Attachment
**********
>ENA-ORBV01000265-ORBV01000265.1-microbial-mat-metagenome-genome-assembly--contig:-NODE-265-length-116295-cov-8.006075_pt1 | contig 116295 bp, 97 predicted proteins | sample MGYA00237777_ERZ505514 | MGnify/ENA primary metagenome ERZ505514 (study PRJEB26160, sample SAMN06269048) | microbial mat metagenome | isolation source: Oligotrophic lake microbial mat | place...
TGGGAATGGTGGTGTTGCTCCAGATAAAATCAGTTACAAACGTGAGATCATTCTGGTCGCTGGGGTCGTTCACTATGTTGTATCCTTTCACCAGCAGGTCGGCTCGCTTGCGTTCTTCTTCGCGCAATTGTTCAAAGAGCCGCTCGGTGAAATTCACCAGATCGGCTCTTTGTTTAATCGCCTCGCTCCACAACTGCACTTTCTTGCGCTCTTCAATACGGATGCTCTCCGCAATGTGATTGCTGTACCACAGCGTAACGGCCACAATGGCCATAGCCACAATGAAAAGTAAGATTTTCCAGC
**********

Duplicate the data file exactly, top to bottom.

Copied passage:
>ENA-ORBV01000265-ORBV01000265.1-microbial-mat-metagenome-genome-assembly--contig:-NODE-265-length-116295-cov-8.006075_pt1 | contig 116295 bp, 97 predicted proteins | sample MGYA00237777_ERZ505514 | MGnify/ENA primary metagenome ERZ505514 (study PRJEB26160, sample SAMN06269048) | microbial mat metagenome | isolation source: Oligotrophic lake microbial mat | place...
TGGGAATGGTGGTGTTGCTCCAGATAAAATCAGTTACAAACGTGAGATCATTCTGGTCGCTGGGGTCGTTCACTATGTTGTATCCTTTCACCAGCAGGTCGGCTCGCTTGCGTTCTTCTTCGCGCAATTGTTCAAAGAGCCGCTCGGTGAAATTCACCAGATCGGCTCTTTGTTTAATCGCCTCGCTCCACAACTGCACTTTCTTGCGCTCTTCAATACGGATGCTCTCCGCAATGTGATTGCTGTACCACAGCGTAACGGCCACAATGGCCATAGCCACAATGAAAAGTAAGATTTTCCAGC